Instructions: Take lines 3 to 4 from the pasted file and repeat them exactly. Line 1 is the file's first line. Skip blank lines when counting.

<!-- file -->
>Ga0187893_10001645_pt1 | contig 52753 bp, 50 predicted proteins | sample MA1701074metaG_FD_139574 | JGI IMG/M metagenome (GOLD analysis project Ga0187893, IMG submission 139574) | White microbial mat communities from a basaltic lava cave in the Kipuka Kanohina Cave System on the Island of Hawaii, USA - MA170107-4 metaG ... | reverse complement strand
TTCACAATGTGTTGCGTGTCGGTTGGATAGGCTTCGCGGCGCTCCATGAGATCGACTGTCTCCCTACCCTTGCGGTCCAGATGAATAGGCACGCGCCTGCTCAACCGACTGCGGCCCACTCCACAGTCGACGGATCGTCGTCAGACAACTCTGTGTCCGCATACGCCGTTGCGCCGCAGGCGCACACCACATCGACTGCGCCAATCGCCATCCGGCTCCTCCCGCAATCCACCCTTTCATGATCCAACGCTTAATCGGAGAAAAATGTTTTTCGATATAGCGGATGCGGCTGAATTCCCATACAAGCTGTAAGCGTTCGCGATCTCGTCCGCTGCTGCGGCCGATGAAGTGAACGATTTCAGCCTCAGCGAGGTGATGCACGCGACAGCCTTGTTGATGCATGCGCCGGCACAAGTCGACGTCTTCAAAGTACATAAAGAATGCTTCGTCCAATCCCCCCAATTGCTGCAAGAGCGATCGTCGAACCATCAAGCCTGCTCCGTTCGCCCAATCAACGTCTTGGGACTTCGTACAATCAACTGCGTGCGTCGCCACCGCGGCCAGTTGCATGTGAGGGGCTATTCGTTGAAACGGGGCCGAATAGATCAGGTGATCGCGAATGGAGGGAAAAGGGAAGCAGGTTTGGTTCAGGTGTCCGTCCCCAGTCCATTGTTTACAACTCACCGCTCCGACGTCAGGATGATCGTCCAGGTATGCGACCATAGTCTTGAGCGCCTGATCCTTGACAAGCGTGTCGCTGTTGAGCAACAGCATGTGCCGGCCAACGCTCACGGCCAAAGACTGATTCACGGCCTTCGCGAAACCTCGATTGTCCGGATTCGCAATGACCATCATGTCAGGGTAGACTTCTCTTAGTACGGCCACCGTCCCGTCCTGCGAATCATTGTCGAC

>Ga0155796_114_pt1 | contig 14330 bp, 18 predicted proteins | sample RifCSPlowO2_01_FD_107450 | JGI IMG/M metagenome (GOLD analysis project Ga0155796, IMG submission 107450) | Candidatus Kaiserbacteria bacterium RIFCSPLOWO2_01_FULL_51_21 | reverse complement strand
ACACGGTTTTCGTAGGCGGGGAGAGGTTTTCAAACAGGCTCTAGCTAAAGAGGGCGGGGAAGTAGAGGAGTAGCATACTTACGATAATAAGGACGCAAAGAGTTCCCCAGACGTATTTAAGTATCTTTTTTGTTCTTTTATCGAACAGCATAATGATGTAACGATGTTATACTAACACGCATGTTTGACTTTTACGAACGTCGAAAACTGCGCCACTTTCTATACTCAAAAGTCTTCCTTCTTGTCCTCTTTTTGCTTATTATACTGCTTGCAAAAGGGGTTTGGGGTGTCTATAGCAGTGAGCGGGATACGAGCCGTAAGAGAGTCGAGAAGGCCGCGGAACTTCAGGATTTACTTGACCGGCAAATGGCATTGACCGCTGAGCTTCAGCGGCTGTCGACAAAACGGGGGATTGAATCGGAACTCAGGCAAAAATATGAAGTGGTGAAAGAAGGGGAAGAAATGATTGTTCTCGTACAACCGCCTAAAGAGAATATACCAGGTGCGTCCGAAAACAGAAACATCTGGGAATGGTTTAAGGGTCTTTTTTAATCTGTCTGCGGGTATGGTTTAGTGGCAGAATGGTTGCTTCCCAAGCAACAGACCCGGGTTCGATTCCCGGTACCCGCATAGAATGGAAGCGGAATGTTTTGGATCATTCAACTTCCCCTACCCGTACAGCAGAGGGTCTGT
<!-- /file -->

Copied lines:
>Ga0155796_114_pt1 | contig 14330 bp, 18 predicted proteins | sample RifCSPlowO2_01_FD_107450 | JGI IMG/M metagenome (GOLD analysis project Ga0155796, IMG submission 107450) | Candidatus Kaiserbacteria bacterium RIFCSPLOWO2_01_FULL_51_21 | reverse complement strand
ACACGGTTTTCGTAGGCGGGGAGAGGTTTTCAAACAGGCTCTAGCTAAAGAGGGCGGGGAAGTAGAGGAGTAGCATACTTACGATAATAAGGACGCAAAGAGTTCCCCAGACGTATTTAAGTATCTTTTTTGTTCTTTTATCGAACAGCATAATGATGTAACGATGTTATACTAACACGCATGTTTGACTTTTACGAACGTCGAAAACTGCGCCACTTTCTATACTCAAAAGTCTTCCTTCTTGTCCTCTTTTTGCTTATTATACTGCTTGCAAAAGGGGTTTGGGGTGTCTATAGCAGTGAGCGGGATACGAGCCGTAAGAGAGTCGAGAAGGCCGCGGAACTTCAGGATTTACTTGACCGGCAAATGGCATTGACCGCTGAGCTTCAGCGGCTGTCGACAAAACGGGGGATTGAATCGGAACTCAGGCAAAAATATGAAGTGGTGAAAGAAGGGGAAGAAATGATTGTTCTCGTACAACCGCCTAAAGAGAATATACCAGGTGCGTCCGAAAACAGAAACATCTGGGAATGGTTTAAGGGTCTTTTTTAATCTGTCTGCGGGTATGGTTTAGTGGCAGAATGGTTGCTTCCCAAGCAACAGACCCGGGTTCGATTCCCGGTACCCGCATAGAATGGAAGCGGAATGTTTTGGATCATTCAACTTCCCCTACCCGTACAGCAGAGGGTCTGT